Place:Ditchling, Sussex, England

Alt namesDitchling Commonsource: settlement in parish
Coordinates50.921°N 0.115°W
Located inSussex, England
Also located inEast Sussex, England     (1865 - )
See alsoLewes Rape, Sussex, Englandrape in which it was located
Street Hundred, Sussex, Englandhundred in which it was located
Chailey Rural, Sussex, Englandrural district 1894-1974
Burgess Hill, Sussex, Englandurban district to which northern portion transferred in 1934
Lewes District, East Sussex, Englanddistrict municipality covering most of the area since 1974
source: Getty Thesaurus of Geographic Names
source: Family History Library Catalog

the text in this section is based on an article in Wikipedia

Ditchling is a village and civil parish in the Lewes District of East Sussex, England. The village is contained within the boundaries of the South Downs National Park; the order confirming the establishment of the park was signed in Ditchling.

The village lies at the foot of the South Downs in East Sussex, but very close to the border with West Sussex. The settlement stands around a crossroads with Brighton to the south, Burgess Hill and Haywards Heath to the north, Keymer and Hassocks to the west, and Lewes to the east, and is built on a slight spur of land between the Downs to the south and Lodge Hill to the north. Ditchling Beacon, one of the highest points on the South Downs, overlooks the village.

Ditchling Common, north of the village, is the source of the eastern River Adur which meets with the western River Adur near Henfield and flows on to the English Channel at Shoreham by Sea.

The following description from John Marius Wilson's Imperial Gazetteer of England and Wales of 1870-72 is provided by the website A Vision of Britain Through Time (University of Portsmouth Department of Geography).

"DITCHLING, or Ditchelling, a village, a parish, and a [registration] sub-district in Lewes [registration] district, Sussex. The village stands near the Roman road to Pevensey, 1¼ mile E of Hassocks-Gate [railway] station, and 3 ESE of Hurstperpoint; has a post office under Hurstperpoint, and fairs on 6 April and 12 Oct.; and was once a market-town.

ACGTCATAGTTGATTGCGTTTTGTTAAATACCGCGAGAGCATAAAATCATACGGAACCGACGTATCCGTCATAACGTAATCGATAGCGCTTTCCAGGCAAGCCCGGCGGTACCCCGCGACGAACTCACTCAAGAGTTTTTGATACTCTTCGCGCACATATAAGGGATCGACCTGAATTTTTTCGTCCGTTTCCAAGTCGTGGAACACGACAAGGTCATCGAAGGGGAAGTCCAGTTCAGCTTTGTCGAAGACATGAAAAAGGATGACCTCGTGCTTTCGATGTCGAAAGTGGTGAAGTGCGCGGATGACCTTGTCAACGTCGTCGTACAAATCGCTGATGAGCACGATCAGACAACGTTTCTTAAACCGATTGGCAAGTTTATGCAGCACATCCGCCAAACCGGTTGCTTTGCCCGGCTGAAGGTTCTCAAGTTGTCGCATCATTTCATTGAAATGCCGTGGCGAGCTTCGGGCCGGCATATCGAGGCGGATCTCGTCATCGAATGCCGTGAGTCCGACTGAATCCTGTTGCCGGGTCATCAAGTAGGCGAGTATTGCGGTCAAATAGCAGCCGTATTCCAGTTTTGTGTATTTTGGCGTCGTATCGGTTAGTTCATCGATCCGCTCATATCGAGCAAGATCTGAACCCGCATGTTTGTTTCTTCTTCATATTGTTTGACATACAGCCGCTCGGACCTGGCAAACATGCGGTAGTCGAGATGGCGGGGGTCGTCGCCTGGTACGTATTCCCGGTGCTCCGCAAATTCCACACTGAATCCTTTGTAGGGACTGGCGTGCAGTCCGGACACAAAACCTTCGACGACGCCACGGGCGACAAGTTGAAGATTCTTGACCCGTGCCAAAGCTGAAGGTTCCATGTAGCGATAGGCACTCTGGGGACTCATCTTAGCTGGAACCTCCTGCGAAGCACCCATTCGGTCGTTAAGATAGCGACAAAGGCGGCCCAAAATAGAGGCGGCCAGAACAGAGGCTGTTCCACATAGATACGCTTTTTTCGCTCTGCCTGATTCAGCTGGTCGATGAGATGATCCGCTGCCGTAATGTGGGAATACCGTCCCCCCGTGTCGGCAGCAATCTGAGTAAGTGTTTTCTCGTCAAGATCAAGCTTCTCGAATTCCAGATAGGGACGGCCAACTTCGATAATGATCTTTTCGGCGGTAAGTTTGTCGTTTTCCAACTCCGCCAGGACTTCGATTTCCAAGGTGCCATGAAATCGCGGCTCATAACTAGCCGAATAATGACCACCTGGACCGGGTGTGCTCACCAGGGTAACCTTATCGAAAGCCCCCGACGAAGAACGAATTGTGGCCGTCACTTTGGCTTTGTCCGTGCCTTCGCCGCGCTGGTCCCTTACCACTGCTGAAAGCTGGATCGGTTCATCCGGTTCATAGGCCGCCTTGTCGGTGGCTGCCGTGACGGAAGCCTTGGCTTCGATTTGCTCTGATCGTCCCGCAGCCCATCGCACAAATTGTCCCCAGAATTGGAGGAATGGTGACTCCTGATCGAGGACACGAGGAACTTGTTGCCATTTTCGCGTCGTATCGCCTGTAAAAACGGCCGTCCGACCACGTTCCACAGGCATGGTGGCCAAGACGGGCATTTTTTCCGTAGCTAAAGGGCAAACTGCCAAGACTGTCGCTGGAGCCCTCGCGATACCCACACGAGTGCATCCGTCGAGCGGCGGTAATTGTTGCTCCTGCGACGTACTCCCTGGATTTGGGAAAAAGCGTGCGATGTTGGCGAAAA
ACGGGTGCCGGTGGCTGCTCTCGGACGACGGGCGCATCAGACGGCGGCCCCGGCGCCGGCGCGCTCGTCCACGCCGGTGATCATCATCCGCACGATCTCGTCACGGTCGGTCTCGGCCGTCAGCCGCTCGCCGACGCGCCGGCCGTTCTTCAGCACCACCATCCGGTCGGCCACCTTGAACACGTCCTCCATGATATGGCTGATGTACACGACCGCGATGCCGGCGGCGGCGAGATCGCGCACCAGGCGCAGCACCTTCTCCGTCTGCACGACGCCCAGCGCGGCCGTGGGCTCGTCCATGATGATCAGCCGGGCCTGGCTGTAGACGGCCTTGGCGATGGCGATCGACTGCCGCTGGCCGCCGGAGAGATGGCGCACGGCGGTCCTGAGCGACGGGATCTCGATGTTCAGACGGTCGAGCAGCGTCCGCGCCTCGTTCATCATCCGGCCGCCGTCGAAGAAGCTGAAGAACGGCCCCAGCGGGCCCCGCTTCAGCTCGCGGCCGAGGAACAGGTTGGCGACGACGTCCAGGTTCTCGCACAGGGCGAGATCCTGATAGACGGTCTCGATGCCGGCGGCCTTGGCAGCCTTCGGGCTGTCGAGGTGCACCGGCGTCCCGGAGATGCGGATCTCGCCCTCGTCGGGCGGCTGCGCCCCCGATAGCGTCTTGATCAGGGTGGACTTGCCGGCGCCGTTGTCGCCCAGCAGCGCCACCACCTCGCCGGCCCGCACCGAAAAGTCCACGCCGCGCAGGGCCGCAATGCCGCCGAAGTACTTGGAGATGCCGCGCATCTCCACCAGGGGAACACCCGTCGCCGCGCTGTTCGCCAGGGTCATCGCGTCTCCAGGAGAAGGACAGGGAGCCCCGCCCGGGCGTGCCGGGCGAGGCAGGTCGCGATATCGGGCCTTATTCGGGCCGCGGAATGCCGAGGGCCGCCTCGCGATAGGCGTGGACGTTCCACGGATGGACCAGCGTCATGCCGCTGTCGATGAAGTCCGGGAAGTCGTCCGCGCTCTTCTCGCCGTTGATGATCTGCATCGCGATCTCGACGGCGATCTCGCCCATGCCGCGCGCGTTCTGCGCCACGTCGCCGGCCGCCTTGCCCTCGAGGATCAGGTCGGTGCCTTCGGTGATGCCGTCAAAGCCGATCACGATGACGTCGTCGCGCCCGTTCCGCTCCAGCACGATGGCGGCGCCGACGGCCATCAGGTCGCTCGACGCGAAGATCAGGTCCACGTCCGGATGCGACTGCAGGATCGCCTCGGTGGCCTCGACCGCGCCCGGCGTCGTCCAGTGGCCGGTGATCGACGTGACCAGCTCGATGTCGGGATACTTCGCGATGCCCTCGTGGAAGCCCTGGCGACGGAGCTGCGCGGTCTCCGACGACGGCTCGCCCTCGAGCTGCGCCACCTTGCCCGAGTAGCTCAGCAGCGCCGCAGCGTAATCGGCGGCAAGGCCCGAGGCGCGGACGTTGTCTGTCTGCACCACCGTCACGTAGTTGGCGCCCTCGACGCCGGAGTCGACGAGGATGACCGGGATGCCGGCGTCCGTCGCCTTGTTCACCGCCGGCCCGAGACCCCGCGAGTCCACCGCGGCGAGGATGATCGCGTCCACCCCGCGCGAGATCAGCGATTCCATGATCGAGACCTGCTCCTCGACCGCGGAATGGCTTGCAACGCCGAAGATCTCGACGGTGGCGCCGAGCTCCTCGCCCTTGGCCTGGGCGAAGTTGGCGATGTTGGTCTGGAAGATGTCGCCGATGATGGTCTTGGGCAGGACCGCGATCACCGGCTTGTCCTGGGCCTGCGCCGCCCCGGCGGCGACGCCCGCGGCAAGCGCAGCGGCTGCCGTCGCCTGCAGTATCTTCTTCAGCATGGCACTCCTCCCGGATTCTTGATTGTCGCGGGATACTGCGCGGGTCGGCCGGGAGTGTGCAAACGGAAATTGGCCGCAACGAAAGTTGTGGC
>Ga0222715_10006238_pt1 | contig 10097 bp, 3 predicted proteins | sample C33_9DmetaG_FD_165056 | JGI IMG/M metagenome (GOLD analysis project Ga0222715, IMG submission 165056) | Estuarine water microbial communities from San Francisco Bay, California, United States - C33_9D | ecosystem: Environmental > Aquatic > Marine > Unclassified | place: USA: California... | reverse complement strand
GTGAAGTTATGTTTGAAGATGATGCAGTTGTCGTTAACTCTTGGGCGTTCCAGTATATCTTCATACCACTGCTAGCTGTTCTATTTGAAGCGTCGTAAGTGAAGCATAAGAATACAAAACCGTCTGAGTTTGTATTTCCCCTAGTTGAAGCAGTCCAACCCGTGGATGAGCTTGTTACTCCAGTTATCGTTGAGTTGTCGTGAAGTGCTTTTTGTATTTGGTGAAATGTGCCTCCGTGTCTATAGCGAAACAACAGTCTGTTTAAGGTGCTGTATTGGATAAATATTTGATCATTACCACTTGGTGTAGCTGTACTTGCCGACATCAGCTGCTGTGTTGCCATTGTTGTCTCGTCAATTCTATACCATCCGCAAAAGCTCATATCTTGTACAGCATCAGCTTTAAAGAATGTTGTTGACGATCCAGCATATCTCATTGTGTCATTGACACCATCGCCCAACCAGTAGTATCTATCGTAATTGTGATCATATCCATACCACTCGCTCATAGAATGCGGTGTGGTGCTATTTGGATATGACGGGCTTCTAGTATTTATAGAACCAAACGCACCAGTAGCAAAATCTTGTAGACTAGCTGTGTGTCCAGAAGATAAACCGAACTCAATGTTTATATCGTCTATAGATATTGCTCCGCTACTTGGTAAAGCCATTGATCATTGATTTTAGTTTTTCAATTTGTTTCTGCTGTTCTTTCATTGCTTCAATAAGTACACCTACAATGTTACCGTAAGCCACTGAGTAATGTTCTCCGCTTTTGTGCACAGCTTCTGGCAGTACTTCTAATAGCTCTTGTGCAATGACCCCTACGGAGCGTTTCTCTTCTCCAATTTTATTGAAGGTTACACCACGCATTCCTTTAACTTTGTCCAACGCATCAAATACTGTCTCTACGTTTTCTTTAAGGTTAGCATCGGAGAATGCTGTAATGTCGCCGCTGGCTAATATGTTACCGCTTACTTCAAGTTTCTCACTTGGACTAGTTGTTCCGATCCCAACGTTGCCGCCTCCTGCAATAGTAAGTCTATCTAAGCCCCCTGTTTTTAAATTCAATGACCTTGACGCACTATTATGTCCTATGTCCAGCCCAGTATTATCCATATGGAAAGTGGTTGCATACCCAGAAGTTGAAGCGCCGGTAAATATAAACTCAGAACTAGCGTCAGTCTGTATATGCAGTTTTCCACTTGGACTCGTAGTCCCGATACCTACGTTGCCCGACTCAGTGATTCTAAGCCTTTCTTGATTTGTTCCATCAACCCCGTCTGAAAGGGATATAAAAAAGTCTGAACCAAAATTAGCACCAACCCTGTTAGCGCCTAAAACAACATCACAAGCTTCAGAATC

"The parish comprises 4,183 acres. Real property: £5,901. Population: 1,082. Houses: 220. The property is divided among a few. Ditchling Beacon is the highest ground of the South chalk downs of Sussex; has an altitude of 858 feet above sea-level; is crowned with remains of a square camp, probably Roman; and commands a very extensive and grand view. The living is a vicarage in the diocese of Chichester. Value: £200. Patron: the Lord Chancellor. The church is cruciform, partly transition: Norman, partly early English. There are a Unitarian chapel, a national school, a workhouse, and charities £46."

In 1934 the northernmost 10% (421 acres) of the parish was transferred to Burgess Hill Urban District.

Research Tips

  • The East Sussex Record Office, The Keep, Woollards Way, Brighton, BN1 9BP, United Kingdom (email holds material for the Archdeaconry of Lewes, present-day East Sussex, and therefore generally holds historical material for East Sussex parishes only. An on-line catalogue for some of the collections held by the East Sussex Record Office (ESRO) is available under the Access to Archives (A2A) project (a nationwide facility housed at The National Archives, Kew).
  • The Institute of Heraldic and Genealogical Studies' Sussex Collection (PDF). This is a 9-page PDF naming the files relating to Sussex in their collection-a possible first step in a course of research.
  • Further resources may be found on GENUKI's main page on Sussex.
  • The National Library of Scotland has a website which provides maps taken from the Ordnance Survey England & Wales One-Inch to the Mile series of 1892-1908 as well as equivalent maps for Scotland itself. The immediate presentation is a "help" screen and a place selection screen prompting the entry of a location down to town, village or parish level. These screens can be removed by a click of the "X". The map is very clear and shows parish and county boundaries and many large buildings and estates that existed at the turn of the 20th century. Magnification can be adjusted and an "overlay feature" allows inspection of the area today along with that of 1900. The specific map from the series can be viewed as a whole ("View this map") and this allows the inspection of the map legend (found in the left hand bottom corner. Becoming familiar with the various facilities of these maps is well worth the trouble.
  • GENUKI on Ditchling
  • British History Online. A History of the County of Sussex: Volume 7, Lewes Hundred, section on Ditchling
  • Maps of the local area are to be found on the WeRelate page for Lewes Rape and on that for Chailey Rural District.
This page uses content from the English Wikipedia. The original content was at Ditchling. The list of authors can be seen in the page history. As with WeRelate, the content of Wikipedia is available under the Creative Commons Attribution/Share-Alike License.